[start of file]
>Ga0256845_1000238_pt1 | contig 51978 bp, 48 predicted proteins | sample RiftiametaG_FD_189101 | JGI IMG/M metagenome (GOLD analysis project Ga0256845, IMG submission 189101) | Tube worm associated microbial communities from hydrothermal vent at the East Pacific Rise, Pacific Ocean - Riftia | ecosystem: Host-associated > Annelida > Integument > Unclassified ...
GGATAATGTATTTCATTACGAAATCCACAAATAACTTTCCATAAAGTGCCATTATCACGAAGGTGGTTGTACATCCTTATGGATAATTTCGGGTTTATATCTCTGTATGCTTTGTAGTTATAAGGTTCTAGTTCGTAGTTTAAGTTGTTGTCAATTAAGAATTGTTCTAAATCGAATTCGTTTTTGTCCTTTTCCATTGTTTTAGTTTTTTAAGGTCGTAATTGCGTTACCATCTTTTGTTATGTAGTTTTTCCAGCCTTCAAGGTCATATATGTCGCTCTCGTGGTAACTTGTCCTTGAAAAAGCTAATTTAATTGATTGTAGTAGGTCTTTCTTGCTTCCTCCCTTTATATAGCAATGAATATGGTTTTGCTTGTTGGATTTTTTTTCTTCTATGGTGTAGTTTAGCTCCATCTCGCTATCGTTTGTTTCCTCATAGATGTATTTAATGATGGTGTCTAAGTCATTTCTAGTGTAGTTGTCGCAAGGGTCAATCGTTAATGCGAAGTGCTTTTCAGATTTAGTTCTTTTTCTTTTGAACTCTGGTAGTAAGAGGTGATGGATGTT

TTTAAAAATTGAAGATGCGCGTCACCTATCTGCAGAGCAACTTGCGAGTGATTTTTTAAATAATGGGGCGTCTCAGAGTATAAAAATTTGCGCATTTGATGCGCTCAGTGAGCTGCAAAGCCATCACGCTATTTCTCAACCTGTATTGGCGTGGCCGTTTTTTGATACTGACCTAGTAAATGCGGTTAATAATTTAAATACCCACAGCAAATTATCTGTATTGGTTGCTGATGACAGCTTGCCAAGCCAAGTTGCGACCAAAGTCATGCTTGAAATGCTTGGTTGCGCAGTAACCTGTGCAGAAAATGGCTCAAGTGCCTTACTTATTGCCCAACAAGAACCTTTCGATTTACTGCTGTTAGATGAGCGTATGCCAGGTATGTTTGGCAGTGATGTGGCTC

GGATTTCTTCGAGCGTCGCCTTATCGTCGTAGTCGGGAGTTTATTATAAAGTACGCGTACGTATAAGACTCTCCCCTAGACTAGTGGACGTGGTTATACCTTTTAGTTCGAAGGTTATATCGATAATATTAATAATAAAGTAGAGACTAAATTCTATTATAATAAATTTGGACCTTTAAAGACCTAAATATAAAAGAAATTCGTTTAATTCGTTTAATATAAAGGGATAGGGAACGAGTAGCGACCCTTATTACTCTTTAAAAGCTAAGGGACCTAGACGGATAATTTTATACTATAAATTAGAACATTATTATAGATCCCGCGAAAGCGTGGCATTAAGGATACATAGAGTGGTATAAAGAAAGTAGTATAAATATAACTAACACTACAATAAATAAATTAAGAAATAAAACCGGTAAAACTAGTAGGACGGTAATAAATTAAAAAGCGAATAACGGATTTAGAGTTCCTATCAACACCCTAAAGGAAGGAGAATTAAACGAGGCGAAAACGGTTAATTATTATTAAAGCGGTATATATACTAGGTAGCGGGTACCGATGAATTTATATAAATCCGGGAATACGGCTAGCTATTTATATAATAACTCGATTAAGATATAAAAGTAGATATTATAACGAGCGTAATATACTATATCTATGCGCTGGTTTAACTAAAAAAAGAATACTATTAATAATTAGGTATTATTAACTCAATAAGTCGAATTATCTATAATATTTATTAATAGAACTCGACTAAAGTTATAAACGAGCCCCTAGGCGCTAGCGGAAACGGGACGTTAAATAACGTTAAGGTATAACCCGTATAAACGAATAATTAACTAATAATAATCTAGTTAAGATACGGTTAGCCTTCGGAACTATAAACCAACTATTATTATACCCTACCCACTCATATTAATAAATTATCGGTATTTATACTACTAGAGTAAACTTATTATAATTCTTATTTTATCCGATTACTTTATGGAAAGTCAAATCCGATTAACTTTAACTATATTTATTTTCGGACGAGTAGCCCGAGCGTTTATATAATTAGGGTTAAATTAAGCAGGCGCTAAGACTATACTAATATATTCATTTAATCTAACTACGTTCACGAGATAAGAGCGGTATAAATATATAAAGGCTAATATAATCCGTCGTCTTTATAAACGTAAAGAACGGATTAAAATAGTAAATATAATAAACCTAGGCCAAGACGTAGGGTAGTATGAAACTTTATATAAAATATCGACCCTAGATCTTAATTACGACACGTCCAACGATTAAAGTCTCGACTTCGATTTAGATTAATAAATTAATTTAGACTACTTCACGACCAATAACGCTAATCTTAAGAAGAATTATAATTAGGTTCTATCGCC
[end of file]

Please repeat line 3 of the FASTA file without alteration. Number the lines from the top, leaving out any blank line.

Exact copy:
TTTAAAAATTGAAGATGCGCGTCACCTATCTGCAGAGCAACTTGCGAGTGATTTTTTAAATAATGGGGCGTCTCAGAGTATAAAAATTTGCGCATTTGATGCGCTCAGTGAGCTGCAAAGCCATCACGCTATTTCTCAACCTGTATTGGCGTGGCCGTTTTTTGATACTGACCTAGTAAATGCGGTTAATAATTTAAATACCCACAGCAAATTATCTGTATTGGTTGCTGATGACAGCTTGCCAAGCCAAGTTGCGACCAAAGTCATGCTTGAAATGCTTGGTTGCGCAGTAACCTGTGCAGAAAATGGCTCAAGTGCCTTACTTATTGCCCAACAAGAACCTTTCGATTTACTGCTGTTAGATGAGCGTATGCCAGGTATGTTTGGCAGTGATGTGGCTC